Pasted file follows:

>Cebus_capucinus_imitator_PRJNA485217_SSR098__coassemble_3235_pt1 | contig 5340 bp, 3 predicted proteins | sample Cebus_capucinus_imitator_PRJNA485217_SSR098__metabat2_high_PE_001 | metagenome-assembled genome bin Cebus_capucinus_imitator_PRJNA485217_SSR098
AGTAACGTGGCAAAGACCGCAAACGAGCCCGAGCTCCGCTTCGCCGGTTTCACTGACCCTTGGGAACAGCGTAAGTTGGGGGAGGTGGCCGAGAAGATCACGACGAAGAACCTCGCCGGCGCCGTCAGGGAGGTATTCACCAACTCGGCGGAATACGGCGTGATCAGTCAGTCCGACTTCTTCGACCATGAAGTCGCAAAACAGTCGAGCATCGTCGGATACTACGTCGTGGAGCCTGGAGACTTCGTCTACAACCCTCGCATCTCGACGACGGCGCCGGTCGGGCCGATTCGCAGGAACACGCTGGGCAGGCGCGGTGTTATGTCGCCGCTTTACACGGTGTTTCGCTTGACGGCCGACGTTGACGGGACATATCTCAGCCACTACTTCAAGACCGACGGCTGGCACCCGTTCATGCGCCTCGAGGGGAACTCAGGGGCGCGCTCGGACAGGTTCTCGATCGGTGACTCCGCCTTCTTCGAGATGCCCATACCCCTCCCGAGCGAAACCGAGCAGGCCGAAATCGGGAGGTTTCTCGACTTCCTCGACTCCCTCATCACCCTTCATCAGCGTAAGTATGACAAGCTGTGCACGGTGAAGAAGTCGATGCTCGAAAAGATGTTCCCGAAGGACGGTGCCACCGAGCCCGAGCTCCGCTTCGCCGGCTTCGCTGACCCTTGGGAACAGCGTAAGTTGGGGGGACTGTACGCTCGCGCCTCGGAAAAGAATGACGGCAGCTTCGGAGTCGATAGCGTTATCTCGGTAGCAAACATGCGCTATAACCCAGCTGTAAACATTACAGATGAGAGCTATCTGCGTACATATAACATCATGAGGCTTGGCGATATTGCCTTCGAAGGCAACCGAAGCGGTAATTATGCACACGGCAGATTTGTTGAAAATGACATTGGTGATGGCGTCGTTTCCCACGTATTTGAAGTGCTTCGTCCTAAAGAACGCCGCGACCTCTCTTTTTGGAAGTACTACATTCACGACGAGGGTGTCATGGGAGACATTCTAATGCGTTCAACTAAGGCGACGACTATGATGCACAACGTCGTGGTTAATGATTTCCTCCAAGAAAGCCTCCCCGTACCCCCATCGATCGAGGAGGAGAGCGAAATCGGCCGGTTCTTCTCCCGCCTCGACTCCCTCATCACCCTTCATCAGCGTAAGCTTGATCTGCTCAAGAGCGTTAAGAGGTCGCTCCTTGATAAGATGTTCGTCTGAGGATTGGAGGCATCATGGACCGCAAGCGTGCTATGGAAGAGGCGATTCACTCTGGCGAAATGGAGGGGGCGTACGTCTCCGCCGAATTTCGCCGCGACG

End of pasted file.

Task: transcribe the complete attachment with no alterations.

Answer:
>Cebus_capucinus_imitator_PRJNA485217_SSR098__coassemble_3235_pt1 | contig 5340 bp, 3 predicted proteins | sample Cebus_capucinus_imitator_PRJNA485217_SSR098__metabat2_high_PE_001 | metagenome-assembled genome bin Cebus_capucinus_imitator_PRJNA485217_SSR098
AGTAACGTGGCAAAGACCGCAAACGAGCCCGAGCTCCGCTTCGCCGGTTTCACTGACCCTTGGGAACAGCGTAAGTTGGGGGAGGTGGCCGAGAAGATCACGACGAAGAACCTCGCCGGCGCCGTCAGGGAGGTATTCACCAACTCGGCGGAATACGGCGTGATCAGTCAGTCCGACTTCTTCGACCATGAAGTCGCAAAACAGTCGAGCATCGTCGGATACTACGTCGTGGAGCCTGGAGACTTCGTCTACAACCCTCGCATCTCGACGACGGCGCCGGTCGGGCCGATTCGCAGGAACACGCTGGGCAGGCGCGGTGTTATGTCGCCGCTTTACACGGTGTTTCGCTTGACGGCCGACGTTGACGGGACATATCTCAGCCACTACTTCAAGACCGACGGCTGGCACCCGTTCATGCGCCTCGAGGGGAACTCAGGGGCGCGCTCGGACAGGTTCTCGATCGGTGACTCCGCCTTCTTCGAGATGCCCATACCCCTCCCGAGCGAAACCGAGCAGGCCGAAATCGGGAGGTTTCTCGACTTCCTCGACTCCCTCATCACCCTTCATCAGCGTAAGTATGACAAGCTGTGCACGGTGAAGAAGTCGATGCTCGAAAAGATGTTCCCGAAGGACGGTGCCACCGAGCCCGAGCTCCGCTTCGCCGGCTTCGCTGACCCTTGGGAACAGCGTAAGTTGGGGGGACTGTACGCTCGCGCCTCGGAAAAGAATGACGGCAGCTTCGGAGTCGATAGCGTTATCTCGGTAGCAAACATGCGCTATAACCCAGCTGTAAACATTACAGATGAGAGCTATCTGCGTACATATAACATCATGAGGCTTGGCGATATTGCCTTCGAAGGCAACCGAAGCGGTAATTATGCACACGGCAGATTTGTTGAAAATGACATTGGTGATGGCGTCGTTTCCCACGTATTTGAAGTGCTTCGTCCTAAAGAACGCCGCGACCTCTCTTTTTGGAAGTACTACATTCACGACGAGGGTGTCATGGGAGACATTCTAATGCGTTCAACTAAGGCGACGACTATGATGCACAACGTCGTGGTTAATGATTTCCTCCAAGAAAGCCTCCCCGTACCCCCATCGATCGAGGAGGAGAGCGAAATCGGCCGGTTCTTCTCCCGCCTCGACTCCCTCATCACCCTTCATCAGCGTAAGCTTGATCTGCTCAAGAGCGTTAAGAGGTCGCTCCTTGATAAGATGTTCGTCTGAGGATTGGAGGCATCATGGACCGCAAGCGTGCTATGGAAGAGGCGATTCACTCTGGCGAAATGGAGGGGGCGTACGTCTCCGCCGAATTTCGCCGCGACG